Monday, February 9, 2015

Knots on Kite Lines... Watch Out!

You do not know how, nor why. Knots on your lines are like mushrooms: they seem to appear from nowhere.
Let's see how to get rid of them and why...

Kitesurfing line knots

I have noticed that when kitesurfers find knots on their kitesurf lines, some will just ignore them and go for their kitesurfing session as usual, while some others will try untie them, usually unsuccessfully.
Sometimes, a kiteboarding 'expert' appears, who suggests to give it a try with a needle soaked in oil, and others propose to soak the knots in water to make them softer.

The knots on kitesurfing lines often remain an underestimated problem, and I suggest you immediately untie any of them as they appear. Here's why:


As you already know, almost all lines are designed to bear heavy loads before breaking down: somewhere from 200 kg (450 lbs) up to 350 kg (750 lbs) for the lines of better quality. Typically the front-lines have increased load or at worst have equal resistance compared to the back-lines. Considering that each knot induces a reduction of 50% on the breaking load of your kitesurfing line, you can understand how using a bar with a knot is insecure. 

Furthermore, Dyneema kitesurf line failure loads are tested in a static situation while your weight is applied dynamically. This effect will add a new component of strain on your beloved lines.

According to Newton's laws, when you measure your weight in the morning, while yawning on a scale, you do not get your real solicitation on the kite lines, because you will still have to add the force produced by your body mass in acceleration. The amount of added strength is defined by the well-known formula: F = M x A.  This effect, which might even double the strain, will help you understand what happens with your kitesurfing lines: in this situation, with lines weakened by knots, a break is quite possible.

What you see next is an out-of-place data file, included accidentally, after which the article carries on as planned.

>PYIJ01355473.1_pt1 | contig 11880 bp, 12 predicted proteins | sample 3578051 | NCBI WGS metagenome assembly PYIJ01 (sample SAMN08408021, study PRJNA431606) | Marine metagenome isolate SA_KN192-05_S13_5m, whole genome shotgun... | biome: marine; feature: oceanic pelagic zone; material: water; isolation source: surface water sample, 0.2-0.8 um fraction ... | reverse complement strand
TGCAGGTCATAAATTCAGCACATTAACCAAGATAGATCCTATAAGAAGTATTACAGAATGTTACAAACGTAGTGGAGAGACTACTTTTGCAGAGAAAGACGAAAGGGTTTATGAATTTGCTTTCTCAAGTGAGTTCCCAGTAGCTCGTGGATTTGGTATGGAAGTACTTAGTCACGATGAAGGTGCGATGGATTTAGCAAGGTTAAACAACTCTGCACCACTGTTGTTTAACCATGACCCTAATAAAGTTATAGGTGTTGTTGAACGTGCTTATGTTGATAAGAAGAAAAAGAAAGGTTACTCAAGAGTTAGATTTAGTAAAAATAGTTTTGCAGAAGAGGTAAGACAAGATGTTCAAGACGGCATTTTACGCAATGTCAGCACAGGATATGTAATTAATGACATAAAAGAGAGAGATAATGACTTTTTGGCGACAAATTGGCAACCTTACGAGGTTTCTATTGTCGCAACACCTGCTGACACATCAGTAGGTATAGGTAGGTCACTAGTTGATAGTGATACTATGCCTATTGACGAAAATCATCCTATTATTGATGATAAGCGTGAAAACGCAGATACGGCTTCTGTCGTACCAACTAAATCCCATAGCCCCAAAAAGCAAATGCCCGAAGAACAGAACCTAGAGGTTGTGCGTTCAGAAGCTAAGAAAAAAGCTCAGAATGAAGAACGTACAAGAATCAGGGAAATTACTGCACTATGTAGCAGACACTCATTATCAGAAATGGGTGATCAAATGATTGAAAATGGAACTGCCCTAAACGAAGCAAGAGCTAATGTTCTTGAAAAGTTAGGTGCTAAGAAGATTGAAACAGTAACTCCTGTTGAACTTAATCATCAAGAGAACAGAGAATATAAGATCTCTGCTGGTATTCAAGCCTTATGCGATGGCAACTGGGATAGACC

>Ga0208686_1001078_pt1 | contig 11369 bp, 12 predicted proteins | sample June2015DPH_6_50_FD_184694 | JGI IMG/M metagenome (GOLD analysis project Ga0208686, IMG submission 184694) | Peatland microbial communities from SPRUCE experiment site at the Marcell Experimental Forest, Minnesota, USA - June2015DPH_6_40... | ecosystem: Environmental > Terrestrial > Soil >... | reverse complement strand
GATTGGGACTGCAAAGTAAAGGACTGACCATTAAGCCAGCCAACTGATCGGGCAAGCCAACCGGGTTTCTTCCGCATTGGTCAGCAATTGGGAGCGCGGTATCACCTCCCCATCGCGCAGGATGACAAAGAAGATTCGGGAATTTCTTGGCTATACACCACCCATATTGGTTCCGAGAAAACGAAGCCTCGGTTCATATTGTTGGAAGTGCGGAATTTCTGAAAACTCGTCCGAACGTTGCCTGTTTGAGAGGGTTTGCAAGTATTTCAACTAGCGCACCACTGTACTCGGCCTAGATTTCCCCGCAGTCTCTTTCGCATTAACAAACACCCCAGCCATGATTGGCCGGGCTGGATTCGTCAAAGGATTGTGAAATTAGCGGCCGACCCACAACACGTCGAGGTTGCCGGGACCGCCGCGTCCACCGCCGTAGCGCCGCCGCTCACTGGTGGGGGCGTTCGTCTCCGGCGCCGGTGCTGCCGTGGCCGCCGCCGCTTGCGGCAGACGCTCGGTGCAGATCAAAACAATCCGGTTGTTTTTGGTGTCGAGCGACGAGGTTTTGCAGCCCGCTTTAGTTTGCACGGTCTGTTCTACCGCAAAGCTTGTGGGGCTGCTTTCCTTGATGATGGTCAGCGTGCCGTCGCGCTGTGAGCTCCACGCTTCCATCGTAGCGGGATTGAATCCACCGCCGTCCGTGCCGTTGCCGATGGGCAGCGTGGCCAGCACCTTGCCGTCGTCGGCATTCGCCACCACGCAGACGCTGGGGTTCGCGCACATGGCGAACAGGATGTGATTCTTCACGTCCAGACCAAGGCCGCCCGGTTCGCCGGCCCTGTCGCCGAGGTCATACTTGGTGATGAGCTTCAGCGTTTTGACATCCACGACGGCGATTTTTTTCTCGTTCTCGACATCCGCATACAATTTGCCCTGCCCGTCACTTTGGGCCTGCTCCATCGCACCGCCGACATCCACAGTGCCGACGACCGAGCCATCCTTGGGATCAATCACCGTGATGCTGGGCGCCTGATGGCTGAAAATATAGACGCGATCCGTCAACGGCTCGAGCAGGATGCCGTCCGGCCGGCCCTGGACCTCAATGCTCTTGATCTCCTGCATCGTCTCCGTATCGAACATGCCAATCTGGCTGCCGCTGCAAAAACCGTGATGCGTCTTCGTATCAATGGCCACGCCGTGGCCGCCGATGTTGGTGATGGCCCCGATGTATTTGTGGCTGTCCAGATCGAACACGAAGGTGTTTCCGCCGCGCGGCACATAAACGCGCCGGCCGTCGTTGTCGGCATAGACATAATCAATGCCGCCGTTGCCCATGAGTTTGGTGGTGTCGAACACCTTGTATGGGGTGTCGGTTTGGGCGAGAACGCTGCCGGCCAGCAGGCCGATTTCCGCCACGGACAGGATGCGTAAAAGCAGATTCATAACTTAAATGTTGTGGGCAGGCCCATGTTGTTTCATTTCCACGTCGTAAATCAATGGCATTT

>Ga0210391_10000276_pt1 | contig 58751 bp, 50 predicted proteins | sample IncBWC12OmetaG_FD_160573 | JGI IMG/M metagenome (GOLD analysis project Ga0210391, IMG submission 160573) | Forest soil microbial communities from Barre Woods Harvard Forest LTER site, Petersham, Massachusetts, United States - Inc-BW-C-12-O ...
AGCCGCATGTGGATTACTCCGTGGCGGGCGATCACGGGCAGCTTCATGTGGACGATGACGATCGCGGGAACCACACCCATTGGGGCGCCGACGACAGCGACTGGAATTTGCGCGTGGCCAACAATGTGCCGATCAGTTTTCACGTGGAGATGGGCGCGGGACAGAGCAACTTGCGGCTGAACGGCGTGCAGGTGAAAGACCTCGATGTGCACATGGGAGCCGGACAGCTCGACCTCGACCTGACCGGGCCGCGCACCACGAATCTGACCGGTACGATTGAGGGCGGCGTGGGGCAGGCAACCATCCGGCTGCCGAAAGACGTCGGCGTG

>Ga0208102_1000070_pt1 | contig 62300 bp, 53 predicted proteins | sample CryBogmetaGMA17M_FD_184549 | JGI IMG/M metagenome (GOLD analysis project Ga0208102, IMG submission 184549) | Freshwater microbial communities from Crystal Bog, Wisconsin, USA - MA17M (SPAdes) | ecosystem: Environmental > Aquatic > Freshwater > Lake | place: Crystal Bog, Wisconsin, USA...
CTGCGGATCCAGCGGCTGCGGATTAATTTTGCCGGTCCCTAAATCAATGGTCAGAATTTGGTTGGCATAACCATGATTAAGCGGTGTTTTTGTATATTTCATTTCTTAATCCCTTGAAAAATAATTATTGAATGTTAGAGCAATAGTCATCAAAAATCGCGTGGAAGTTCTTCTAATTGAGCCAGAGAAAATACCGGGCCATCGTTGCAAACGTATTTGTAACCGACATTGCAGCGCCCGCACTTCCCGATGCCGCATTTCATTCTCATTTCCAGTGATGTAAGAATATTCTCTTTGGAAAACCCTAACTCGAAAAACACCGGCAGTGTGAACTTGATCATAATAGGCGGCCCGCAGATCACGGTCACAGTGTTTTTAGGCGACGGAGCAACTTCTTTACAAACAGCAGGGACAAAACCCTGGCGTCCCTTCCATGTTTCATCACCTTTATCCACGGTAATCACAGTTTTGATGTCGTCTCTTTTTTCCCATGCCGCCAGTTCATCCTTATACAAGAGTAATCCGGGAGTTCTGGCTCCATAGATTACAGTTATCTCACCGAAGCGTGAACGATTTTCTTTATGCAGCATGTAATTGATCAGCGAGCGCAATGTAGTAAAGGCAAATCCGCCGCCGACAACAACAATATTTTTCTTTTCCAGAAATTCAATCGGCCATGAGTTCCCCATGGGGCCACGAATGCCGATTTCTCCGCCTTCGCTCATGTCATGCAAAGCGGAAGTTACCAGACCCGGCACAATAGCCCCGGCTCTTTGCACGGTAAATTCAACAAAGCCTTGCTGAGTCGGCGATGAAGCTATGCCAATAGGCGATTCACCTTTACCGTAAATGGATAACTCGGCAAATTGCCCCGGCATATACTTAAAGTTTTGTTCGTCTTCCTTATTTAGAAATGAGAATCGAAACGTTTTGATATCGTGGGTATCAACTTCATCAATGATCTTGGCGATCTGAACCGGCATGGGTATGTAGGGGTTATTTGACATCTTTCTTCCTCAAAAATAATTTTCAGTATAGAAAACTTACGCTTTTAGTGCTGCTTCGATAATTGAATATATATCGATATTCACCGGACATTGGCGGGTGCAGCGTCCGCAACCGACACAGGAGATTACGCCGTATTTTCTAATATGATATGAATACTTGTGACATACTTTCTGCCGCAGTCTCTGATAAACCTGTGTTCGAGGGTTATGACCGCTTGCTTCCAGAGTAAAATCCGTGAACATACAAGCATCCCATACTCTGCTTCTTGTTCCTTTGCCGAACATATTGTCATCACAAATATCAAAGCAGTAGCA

Having a kite connected only by 3 lines is not recommended. If you are lucky and the knot is located on one of the front lines, the kite will collapse into the water producing a medium or low traction, even if you instinctively pull the bar. If your knot is on the back lines, it becomes potentially very dangerous for you and for the other kitesurfers around. Your kite will begin to loop, producing an uncontrollable pull. Furthermore, if you set up your safety system in suicide mode your kite might not stop looping and pulling, even if you activate the safety quick release.


Even though being in high water with 3 lines gives you the opportunity to practice the self-rescue technique to return to the beach, if you are not 100% trained, especially if it's winter, this is something that you might want to avoid. If you left the board to make it is easy to get back on the shore, you will risk losing it, because you will not be able to get back into the water on time to retrieve it. At that point your session will be a GAME OVER.


A knot shortens the line by about 2-4 mm, depending on its position and the thickness of the line. Due to the weakening of the line this difference of length might increase easily. A very sensitive wakestyler would immediately feel the bar's slight unbalance.


A knot is like a sharp "edge" for your lines that also mingles them up. The lines will get more micro-abrasions, deteriorating unevenly. This could impact the longevity of your equipment.